Play Live Radio
Next Up:
Available On Air Stations

Is the U.S. a democracy?

A "vote here" sign is seen at the Danville Area Community Center which serves as the polling place for Danville's Second Ward in Montour County. Pennsylvania's primary election is being held on Tuesday, April 23, 2024. (Paul Weaver/SOPA Images/LightRocket via Getty Images)
A "vote here" sign is seen at the Danville Area Community Center which serves as the polling place for Danville's Second Ward in Montour County. Pennsylvania's primary election is being held on Tuesday, April 23, 2024. (Paul Weaver/SOPA Images/LightRocket via Getty Images)

For decades some conservative scholars and politicians have asserted the United States is a constitutional republic, not a democracy. So which one is it?

Today, On Point: Is the U.S. a democracy?


Akhil Reed Amar, Sterling professor of law and political science at Yale University. Author of “The Words That Made Us: America’s Constitutional Conversation, 1760-1840.”

Edward Miller, professor of political history at Northeastern University.

Adam Brandon, President of FreedomWorks. Author of “Republic, Not a Democracy: How to Restore Sanity in America.”

Also Featured

George Thomas, professor of government at Claremont McKenna College.

Eugene Volokh, professor of law at UCLA.

Heather Hendershot, professor of communication studies at Northwestern University.


Part I

SCOTT: Hi, this is Scott in Pittsburgh. During a recent Jackpod, my ears perked up when Meghna mentioned an interest in talking about the increasingly common argument that the United States is a republic, not a democracy. Now there’s a news hook. Look at the resolutions passed by the recent Republican State Convention in Washington.

This is a silly debate that I’ve thought about a lot because I overthink everything.

MEGHNA CHAKRABARTI: Okay. First of all, let that be proof that we actually listen to all the feedback that On Point listeners give us, and Scott, we may or may not know exactly what you mean by being chronic overthinkers. And second, for those of you who don’t know, Scott was referring to the Jackpod.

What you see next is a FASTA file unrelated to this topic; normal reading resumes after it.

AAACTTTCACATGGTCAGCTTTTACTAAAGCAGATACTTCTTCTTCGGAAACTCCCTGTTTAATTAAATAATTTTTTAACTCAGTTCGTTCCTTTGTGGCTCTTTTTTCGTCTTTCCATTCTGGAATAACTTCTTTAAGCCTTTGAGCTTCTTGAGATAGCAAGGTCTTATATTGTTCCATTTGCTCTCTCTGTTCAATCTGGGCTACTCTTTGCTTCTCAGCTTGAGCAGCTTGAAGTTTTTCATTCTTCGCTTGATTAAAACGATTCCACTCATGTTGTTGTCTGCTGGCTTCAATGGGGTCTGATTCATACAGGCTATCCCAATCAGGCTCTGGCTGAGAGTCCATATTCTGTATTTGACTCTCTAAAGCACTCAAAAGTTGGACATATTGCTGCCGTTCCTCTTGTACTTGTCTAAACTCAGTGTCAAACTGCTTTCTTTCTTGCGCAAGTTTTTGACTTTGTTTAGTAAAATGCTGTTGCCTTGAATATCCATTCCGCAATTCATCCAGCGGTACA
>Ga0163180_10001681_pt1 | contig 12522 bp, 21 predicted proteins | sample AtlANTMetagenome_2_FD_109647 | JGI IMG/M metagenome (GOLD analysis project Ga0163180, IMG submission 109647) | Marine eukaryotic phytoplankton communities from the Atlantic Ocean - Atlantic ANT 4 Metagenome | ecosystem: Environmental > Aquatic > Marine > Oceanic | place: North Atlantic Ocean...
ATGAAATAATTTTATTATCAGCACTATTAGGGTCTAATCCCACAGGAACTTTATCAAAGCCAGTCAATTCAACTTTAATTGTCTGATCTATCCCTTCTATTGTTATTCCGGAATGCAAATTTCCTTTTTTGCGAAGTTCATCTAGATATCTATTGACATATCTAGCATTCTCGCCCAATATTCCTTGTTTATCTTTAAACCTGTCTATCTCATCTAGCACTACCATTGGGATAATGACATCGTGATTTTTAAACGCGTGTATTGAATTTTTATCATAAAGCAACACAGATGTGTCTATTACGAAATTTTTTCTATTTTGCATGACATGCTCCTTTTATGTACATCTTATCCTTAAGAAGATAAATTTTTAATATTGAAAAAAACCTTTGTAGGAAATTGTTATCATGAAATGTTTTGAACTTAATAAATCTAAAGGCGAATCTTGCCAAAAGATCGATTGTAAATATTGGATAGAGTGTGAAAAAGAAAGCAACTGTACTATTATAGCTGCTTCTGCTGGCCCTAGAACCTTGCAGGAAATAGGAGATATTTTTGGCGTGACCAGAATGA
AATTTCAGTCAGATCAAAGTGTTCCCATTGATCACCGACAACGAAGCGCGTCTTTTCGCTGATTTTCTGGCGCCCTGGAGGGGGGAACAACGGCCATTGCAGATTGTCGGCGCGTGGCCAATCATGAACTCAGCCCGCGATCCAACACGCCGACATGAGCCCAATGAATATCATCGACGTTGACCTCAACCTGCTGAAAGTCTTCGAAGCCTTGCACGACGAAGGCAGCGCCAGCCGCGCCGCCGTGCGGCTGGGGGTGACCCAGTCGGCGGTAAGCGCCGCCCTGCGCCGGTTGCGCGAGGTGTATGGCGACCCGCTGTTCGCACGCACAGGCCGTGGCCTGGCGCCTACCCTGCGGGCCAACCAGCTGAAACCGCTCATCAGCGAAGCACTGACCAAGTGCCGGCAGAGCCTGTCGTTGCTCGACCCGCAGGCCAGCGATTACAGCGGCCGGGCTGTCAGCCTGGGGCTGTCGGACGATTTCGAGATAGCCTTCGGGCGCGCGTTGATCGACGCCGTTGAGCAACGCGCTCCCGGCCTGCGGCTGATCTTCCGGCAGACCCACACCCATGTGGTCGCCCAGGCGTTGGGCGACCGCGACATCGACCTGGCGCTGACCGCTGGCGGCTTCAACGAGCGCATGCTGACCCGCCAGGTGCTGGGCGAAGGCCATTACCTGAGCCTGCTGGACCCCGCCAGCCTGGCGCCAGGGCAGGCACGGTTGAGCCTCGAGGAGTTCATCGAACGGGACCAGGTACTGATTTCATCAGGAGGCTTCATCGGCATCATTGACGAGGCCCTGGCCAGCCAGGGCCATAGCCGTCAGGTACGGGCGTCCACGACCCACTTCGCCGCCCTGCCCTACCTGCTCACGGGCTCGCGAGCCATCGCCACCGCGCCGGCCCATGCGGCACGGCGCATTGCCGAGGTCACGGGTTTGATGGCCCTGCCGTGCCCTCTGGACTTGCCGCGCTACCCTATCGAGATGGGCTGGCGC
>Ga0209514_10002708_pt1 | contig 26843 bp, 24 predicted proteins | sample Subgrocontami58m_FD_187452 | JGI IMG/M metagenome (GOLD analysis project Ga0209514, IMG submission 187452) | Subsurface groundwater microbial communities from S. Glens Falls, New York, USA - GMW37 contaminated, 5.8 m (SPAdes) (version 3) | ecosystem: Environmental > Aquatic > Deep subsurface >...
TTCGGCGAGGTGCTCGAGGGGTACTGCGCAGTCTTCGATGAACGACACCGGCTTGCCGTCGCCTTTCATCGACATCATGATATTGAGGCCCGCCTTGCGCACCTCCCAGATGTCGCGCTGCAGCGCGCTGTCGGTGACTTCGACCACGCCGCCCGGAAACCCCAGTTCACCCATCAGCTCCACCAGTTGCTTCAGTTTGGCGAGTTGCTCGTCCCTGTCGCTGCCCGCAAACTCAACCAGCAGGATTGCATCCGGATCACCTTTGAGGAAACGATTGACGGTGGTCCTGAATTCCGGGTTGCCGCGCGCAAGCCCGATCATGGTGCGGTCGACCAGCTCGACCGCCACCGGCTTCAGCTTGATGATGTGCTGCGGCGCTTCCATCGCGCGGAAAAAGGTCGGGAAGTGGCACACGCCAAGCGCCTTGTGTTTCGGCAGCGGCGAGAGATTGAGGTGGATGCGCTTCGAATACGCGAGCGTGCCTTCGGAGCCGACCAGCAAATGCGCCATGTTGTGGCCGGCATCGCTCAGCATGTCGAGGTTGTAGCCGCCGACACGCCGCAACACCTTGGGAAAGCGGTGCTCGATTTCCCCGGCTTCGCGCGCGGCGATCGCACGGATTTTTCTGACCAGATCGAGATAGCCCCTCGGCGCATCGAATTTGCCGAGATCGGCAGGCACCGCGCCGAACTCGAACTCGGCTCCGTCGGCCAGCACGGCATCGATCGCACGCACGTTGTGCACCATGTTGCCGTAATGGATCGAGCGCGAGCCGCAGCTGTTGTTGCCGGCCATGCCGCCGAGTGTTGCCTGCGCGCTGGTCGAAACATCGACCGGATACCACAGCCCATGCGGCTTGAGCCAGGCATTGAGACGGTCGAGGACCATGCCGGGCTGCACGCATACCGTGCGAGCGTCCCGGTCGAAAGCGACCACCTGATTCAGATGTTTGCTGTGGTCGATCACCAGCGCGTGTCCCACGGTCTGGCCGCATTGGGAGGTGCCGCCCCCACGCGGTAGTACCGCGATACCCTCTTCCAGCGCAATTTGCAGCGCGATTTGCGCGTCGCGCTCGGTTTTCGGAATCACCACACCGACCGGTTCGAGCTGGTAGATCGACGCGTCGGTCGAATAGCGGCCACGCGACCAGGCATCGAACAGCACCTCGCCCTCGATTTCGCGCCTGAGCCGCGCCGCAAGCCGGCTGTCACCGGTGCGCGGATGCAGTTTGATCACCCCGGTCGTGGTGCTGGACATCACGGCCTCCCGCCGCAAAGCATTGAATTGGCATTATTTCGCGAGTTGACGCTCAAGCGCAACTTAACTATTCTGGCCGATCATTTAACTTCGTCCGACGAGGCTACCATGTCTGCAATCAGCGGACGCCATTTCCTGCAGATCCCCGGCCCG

That is our special and truly excellent weekly conversation with Jack Beatty, On Point’s news analyst, where he provides some very special and singular analysis on politics and literature only in the way Jack can, and it’s only in our On Point podcast feed. So if you haven’t already subscribed to that, do.

The On Point podcast feed and you will definitely be able to hear Jack Beatty every Friday in the Jackpod that way. And third, Scott’s right. I did mention in the Jackpod a couple of weeks ago that maybe we should do a show about whether the United States is a constitutional democracy or not. Actually, I should turn that around.

Whether the United States is a constitutional republic or a democracy. I don’t want to get my terms wrong here. And fourth, Scott packed a lot into his little voice message to us. When Scott mentioned Washington State, he was talking about this.

SHANNON BEDDO: Good afternoon, Washington State Republicans! (CHEERS) Thank you all so much for coming here today.

We are truly part of a historic convention. And I am so excited to be able to give you —

CHAKRABARTI: Two weeks ago at the Washington State GOP 2024 convention in Spokane, delegates debated the usual. Party platform, candidates, taxes, etc. And then one delegate walked up to the microphone and spoke out against democracy itself.

BEDDO: My name is Shannon Beddo. I’m with Kitsap County. I do think we should repeal the 17th Amendment. Madison said, democracies are as short in their lives as they are violent in their deaths. We do not want to be a democracy. The more and the more diverse ways that power is divided, the more secure are our liberties.